The long-term goal of this research is to understand how bacterial autolysis contributes to biofilm formation. Bacteria are commonly found in the environment as complex biofilm communities. This has clinical significance as pathogens often form biofilms during infection and protect the pathogen from the immune system and antibiotics. Recently, controlled cell death and lysis modulated by the cidABC and IrgAB operons have been shown to be important in Staphylococcus aureus biofilm formation. In the current application, two of the proteins encoded in these operons, CidB and LrgB, will be examined. These proteins are wide-spread, being found in 46 percent of sequenced genomes including bacteria and archaea, yet none have a predicted or assigned function.
The specific aims of this application are to: 1) characterize mutants in the genes encoding these proteins using assays of cell survival and autolysis, antibiotic tolerance, and biofilm production;and, 2) examine the cellular localization and protein-protein interactions that may be important for function. The results of the experiments outlined in this study will examine the function of two previously uncharacterized proteins believed to be involved in controlling cell death and lysis. This will provide insight into the poorly understood process of programmed cell death in bacteria and how this process contributes to the establishment of a biofilm. Finally, it may suggest new avenues to pursue for the development of novel antibacterial agents.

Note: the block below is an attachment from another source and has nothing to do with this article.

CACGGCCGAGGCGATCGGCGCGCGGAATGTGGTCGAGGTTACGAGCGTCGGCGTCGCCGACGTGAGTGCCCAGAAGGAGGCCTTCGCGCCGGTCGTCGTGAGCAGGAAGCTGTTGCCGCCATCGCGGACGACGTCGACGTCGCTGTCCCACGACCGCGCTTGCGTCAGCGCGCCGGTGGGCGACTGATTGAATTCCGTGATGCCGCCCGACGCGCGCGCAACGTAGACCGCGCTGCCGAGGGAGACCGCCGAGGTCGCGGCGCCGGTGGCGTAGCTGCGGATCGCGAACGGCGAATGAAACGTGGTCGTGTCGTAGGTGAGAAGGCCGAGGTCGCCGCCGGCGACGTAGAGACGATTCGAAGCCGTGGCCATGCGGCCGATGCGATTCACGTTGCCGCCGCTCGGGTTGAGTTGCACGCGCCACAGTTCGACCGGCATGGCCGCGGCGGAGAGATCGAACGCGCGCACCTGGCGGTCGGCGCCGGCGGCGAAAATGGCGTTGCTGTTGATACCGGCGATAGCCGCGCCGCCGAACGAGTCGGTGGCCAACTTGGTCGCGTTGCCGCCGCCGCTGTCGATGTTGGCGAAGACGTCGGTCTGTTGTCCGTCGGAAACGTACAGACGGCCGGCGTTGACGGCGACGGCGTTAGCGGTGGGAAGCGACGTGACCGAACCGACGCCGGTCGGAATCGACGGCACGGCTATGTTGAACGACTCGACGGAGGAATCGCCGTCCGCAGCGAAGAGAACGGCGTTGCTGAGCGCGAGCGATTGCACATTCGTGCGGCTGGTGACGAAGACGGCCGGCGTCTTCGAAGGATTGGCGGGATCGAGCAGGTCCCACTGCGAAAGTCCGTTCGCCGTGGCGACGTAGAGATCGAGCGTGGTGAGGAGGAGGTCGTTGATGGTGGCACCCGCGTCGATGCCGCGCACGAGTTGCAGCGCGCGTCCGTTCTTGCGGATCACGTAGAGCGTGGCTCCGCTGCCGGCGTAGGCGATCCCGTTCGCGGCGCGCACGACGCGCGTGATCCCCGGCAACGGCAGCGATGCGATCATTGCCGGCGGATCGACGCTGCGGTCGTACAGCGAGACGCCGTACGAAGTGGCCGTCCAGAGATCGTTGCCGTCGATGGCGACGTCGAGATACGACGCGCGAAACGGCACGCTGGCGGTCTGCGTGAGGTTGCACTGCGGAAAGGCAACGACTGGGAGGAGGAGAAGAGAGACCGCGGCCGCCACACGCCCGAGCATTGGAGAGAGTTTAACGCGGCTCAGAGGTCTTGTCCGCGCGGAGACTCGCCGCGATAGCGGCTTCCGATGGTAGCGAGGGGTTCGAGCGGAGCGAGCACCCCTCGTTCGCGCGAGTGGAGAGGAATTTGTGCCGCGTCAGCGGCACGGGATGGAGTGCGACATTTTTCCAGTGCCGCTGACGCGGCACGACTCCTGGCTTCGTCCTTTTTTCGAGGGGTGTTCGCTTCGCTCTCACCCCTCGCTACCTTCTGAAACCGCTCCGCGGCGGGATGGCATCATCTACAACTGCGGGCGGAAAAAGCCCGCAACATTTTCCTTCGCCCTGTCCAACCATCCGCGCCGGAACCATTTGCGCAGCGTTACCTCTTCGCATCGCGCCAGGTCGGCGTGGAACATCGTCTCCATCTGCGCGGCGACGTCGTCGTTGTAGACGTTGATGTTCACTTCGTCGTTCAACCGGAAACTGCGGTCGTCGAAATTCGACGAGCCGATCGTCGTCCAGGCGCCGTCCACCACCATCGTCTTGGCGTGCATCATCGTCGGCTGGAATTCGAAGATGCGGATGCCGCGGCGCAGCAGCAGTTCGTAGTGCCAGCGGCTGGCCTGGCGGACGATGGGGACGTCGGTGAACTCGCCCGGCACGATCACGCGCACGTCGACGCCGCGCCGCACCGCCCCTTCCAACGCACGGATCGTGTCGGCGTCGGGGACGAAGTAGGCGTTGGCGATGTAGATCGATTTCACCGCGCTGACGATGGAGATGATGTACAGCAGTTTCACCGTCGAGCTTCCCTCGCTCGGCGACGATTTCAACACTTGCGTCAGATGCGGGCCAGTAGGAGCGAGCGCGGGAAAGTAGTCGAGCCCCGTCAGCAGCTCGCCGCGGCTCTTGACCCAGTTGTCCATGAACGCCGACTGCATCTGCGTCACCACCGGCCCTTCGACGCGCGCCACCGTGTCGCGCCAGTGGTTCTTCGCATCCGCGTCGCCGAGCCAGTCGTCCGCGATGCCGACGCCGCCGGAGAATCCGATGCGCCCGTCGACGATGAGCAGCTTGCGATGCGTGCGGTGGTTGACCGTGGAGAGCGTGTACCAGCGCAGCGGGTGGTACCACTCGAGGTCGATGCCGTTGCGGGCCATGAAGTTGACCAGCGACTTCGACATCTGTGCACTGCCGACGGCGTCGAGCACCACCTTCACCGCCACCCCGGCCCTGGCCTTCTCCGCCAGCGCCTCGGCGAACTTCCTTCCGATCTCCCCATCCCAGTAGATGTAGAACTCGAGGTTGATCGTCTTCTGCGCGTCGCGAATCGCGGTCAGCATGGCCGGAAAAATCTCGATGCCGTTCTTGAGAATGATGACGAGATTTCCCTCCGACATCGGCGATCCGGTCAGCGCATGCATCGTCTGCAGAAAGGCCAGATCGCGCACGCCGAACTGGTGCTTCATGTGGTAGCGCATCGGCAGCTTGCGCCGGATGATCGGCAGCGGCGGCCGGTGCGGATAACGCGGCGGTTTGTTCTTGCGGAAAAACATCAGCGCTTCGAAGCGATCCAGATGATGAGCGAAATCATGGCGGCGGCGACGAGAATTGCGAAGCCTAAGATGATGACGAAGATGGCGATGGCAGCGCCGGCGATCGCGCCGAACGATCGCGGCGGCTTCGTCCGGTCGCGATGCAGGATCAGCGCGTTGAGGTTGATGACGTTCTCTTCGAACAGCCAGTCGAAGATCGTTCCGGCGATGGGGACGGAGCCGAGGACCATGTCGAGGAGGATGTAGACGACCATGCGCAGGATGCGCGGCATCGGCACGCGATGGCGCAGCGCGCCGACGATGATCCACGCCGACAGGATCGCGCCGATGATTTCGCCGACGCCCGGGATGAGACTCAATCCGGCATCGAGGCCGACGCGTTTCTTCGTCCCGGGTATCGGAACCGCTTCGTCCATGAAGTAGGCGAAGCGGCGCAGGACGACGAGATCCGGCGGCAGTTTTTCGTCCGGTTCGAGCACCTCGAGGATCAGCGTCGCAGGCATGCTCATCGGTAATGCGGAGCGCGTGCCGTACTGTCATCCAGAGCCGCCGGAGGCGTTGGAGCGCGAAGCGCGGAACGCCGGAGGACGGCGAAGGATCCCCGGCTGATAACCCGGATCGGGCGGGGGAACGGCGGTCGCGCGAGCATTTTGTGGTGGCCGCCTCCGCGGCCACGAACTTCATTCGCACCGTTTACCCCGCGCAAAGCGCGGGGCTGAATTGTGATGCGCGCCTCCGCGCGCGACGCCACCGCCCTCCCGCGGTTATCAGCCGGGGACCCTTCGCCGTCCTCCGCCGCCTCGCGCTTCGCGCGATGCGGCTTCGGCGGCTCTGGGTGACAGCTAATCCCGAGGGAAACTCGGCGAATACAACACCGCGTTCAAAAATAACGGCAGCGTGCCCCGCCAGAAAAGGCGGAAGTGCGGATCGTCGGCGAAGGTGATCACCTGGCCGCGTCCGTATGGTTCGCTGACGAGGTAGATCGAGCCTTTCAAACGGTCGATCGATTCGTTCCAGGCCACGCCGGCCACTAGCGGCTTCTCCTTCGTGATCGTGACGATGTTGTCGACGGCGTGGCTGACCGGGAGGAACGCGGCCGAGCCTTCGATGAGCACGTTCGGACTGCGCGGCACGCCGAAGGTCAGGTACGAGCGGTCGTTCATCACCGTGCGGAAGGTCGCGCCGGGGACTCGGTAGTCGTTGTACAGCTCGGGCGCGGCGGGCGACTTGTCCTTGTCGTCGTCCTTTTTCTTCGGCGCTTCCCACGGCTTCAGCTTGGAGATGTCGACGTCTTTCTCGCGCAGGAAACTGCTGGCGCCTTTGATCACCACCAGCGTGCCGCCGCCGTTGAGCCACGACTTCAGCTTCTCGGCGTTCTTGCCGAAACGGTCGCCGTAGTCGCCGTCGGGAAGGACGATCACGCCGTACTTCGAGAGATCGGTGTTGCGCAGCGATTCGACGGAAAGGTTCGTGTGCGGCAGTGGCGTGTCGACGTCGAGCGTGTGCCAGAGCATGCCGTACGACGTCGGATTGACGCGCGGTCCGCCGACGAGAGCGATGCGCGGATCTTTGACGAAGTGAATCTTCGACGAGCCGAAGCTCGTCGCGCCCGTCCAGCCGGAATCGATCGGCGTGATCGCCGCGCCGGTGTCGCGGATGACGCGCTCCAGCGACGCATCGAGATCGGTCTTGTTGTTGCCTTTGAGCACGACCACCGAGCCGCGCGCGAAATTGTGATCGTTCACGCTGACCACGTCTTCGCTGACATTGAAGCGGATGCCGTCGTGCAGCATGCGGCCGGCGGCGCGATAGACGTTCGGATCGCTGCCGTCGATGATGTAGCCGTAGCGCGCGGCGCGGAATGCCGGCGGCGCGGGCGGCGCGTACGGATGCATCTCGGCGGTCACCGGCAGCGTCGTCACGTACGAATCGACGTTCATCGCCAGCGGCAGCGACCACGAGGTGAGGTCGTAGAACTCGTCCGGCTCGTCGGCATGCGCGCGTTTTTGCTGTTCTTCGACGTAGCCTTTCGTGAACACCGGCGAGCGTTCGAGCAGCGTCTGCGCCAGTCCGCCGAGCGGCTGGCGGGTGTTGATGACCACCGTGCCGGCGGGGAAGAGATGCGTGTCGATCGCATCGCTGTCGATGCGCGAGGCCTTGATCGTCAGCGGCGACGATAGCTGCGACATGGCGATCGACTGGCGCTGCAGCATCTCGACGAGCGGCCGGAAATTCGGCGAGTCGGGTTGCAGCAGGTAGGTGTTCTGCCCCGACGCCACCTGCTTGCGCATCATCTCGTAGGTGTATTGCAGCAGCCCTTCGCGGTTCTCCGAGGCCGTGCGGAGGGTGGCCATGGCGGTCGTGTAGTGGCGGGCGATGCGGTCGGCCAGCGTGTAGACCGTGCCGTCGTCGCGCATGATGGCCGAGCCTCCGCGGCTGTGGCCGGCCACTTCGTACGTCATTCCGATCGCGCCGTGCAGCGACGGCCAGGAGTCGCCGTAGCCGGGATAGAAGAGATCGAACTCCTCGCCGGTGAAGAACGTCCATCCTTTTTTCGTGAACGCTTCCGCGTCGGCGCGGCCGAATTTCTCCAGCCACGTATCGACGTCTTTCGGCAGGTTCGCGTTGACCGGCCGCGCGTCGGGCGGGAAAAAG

Bacterial infections are a growing threat to human health around the world primarily due to their increasing ability to cause infections recalcitrant to antibiotic therapy. The research described in this application focuses on the novel concept that bacteria regulate their own cell death as part of complex developmental processes. The results generated by these studies will provide a better understanding of the molecular mechanisms controlling bacterial cell death and will lead to novel and more effective therapeutic strategies to combat infections.
|Bose, Jeffrey L; Lehman, McKenzie K; Fey, Paul D et al. (2012) Contribution of the Staphylococcus aureus Atl AM and GL murein hydrolase activities in cell division, autolysis, and biofilm formation. PLoS One 7:e42244|